I have the Haflinger wool slippers. Best arch support and most comfy slippers I’ve found. I would not want to take them on holiday with me though, especially if I were packing light for a Europe trip. I guess I’ll have to add checking about shoes off in the house to my list of things to consider when choosing an Airbnb.
guests don’t read. in the mind of the guest : they have paid and so they can do what they want. I have the same problem with the a/c! i put on the house rules and also signs in the appartment to turn off a/c when leave appartment, but nobody fuck**g about that.
Definitely worth you checking. I have found most Middle East, Far East and Eastern European countries have a custom of not having shoes in their home. Probably less of an issue for whole listings.
I also have lots of friends and family in the UK and Ireland who don’t have shoes in the house too.
Perhaps but nothing can be assumed. And it’s only a pain (pun intended) when flying. When on a road trip I can pack as much as I want.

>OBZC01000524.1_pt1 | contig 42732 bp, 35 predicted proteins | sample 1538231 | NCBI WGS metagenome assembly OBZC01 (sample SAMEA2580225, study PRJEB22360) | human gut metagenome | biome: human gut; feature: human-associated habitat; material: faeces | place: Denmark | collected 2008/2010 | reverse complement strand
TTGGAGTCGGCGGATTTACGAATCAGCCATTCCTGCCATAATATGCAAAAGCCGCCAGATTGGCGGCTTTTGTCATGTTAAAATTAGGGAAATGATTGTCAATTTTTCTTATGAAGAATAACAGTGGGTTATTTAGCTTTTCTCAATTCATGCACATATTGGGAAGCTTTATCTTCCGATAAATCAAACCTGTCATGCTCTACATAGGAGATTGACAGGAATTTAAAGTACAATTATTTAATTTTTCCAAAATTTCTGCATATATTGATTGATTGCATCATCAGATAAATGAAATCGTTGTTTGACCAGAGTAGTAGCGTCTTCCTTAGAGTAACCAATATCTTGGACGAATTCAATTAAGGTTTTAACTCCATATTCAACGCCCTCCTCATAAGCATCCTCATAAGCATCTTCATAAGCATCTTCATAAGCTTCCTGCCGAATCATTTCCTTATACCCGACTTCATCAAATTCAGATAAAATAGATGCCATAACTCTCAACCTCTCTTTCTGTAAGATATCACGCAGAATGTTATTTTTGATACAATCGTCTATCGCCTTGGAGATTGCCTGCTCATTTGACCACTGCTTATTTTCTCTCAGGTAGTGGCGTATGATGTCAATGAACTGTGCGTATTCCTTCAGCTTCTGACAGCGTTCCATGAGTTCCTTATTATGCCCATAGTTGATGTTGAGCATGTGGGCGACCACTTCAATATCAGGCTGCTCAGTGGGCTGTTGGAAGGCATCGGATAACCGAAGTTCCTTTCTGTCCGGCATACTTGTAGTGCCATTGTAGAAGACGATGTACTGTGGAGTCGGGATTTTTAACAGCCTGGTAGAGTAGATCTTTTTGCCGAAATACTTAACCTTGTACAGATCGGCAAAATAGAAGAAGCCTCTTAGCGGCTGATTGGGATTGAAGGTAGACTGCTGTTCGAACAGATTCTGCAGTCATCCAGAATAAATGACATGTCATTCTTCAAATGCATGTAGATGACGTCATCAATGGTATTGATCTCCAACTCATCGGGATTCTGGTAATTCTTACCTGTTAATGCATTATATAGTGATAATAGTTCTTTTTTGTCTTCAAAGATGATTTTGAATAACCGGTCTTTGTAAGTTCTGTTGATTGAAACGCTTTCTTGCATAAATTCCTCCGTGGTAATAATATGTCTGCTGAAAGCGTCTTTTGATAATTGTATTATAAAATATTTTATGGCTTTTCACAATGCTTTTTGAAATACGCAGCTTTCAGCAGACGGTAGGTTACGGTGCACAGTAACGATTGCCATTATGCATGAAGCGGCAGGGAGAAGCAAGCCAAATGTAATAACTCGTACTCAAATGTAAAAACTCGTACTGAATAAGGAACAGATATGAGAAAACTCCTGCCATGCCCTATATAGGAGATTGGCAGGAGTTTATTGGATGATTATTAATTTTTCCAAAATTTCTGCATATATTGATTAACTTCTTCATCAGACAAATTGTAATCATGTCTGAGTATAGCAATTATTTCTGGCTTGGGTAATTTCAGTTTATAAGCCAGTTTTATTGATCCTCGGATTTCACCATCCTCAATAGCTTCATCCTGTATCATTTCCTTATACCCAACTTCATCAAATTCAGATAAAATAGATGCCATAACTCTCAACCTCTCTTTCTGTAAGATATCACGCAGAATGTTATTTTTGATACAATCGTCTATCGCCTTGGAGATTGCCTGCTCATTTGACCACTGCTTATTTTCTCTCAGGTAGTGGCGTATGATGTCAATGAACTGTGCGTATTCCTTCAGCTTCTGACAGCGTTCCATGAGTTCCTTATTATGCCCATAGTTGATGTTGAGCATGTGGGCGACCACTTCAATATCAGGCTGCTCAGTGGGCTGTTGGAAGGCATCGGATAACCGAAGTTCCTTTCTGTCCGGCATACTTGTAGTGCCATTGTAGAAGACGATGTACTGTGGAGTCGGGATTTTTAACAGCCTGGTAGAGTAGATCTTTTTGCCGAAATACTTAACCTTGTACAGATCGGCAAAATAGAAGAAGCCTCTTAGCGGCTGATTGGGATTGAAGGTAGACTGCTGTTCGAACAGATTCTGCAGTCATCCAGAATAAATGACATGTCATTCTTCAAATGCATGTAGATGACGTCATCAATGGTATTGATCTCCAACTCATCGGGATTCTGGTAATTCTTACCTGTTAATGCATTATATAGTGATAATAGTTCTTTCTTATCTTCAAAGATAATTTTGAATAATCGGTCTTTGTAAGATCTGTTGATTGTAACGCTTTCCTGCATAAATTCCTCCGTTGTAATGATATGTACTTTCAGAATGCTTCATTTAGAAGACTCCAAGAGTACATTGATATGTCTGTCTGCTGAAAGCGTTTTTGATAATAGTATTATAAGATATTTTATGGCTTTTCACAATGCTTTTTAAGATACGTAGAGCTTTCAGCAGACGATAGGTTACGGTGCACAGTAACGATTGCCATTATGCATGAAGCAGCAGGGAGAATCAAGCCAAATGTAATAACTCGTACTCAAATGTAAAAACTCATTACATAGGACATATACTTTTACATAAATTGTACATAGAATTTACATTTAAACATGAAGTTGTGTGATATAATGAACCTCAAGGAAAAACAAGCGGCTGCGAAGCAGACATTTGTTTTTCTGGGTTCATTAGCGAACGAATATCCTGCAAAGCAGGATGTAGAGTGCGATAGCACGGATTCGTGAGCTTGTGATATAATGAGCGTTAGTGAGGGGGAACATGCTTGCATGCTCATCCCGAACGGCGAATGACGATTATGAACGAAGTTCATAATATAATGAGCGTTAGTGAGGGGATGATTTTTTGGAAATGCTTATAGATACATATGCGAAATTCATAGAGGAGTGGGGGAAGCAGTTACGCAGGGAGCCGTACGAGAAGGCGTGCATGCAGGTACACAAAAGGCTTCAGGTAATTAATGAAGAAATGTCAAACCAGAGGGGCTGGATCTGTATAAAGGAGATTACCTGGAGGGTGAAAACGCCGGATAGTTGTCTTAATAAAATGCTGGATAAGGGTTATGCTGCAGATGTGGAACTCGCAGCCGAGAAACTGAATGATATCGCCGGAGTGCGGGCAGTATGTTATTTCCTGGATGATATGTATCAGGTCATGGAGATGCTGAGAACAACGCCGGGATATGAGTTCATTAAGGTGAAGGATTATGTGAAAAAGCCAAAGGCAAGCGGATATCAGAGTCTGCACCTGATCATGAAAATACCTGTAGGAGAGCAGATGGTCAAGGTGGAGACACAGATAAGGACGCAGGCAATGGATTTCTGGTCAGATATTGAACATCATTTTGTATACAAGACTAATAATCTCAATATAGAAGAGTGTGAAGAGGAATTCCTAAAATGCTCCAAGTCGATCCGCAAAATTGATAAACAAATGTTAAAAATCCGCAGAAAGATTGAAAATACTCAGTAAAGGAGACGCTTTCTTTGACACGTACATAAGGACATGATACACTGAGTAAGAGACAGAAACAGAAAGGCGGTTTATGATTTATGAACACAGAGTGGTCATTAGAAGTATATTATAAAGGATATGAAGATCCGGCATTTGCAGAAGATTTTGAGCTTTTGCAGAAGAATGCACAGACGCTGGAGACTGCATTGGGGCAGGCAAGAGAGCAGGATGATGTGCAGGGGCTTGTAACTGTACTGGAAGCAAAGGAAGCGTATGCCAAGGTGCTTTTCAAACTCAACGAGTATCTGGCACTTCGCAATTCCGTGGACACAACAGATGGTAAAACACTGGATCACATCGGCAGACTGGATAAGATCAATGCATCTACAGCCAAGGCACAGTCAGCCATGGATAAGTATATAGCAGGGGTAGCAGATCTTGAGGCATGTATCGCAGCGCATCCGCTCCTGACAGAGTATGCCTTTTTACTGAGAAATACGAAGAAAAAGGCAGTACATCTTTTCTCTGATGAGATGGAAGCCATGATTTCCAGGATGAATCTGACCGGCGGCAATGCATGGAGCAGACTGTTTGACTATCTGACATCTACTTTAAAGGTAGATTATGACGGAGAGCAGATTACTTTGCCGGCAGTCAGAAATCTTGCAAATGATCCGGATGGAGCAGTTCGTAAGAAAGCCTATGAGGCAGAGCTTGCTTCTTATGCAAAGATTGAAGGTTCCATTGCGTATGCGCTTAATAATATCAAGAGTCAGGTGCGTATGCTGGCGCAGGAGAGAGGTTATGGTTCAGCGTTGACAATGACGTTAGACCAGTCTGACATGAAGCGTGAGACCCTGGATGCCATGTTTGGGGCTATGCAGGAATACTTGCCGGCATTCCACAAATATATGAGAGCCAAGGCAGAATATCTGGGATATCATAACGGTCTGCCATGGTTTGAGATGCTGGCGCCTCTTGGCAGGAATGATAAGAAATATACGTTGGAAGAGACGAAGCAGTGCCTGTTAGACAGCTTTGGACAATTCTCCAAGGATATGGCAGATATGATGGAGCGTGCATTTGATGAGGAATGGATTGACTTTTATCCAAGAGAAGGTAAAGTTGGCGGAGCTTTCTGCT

At least half the places I stay, including friends have shoes off in the house. In my own home I don’t bother with it due to the dogs.
It’s almost impossible to keep carpeting clean. Human beings shed skin cells by the pound which attract dust mites. Dust mites love carpets. We also leave sweat and oil, not to mention fungus on carpeting. If you want clean floors, replace the carpeting with hard surface flooring. I found recycled mahogany flooring at Second Use and had it installed in my Airbnb apartment. It is beautiful and easy to keep clean.
For me, like for many people, walking without shoes is painful. I need a stiff sole, something rarely found in a slipper.
I am quite absent minded. It can take me two or three tries to get out the door with everything I need. I don’t want to be taking my shoes off and putting them back on repeatedly.
I have read posts about the advantages of removing shoes so that contaminants are not brought into the house. They are quite persuasive but I still find it irritating to be asked to remove my shoes, I would not choose to rent a place where that would be required unless I were traveling in Asia or another country where that is the custom.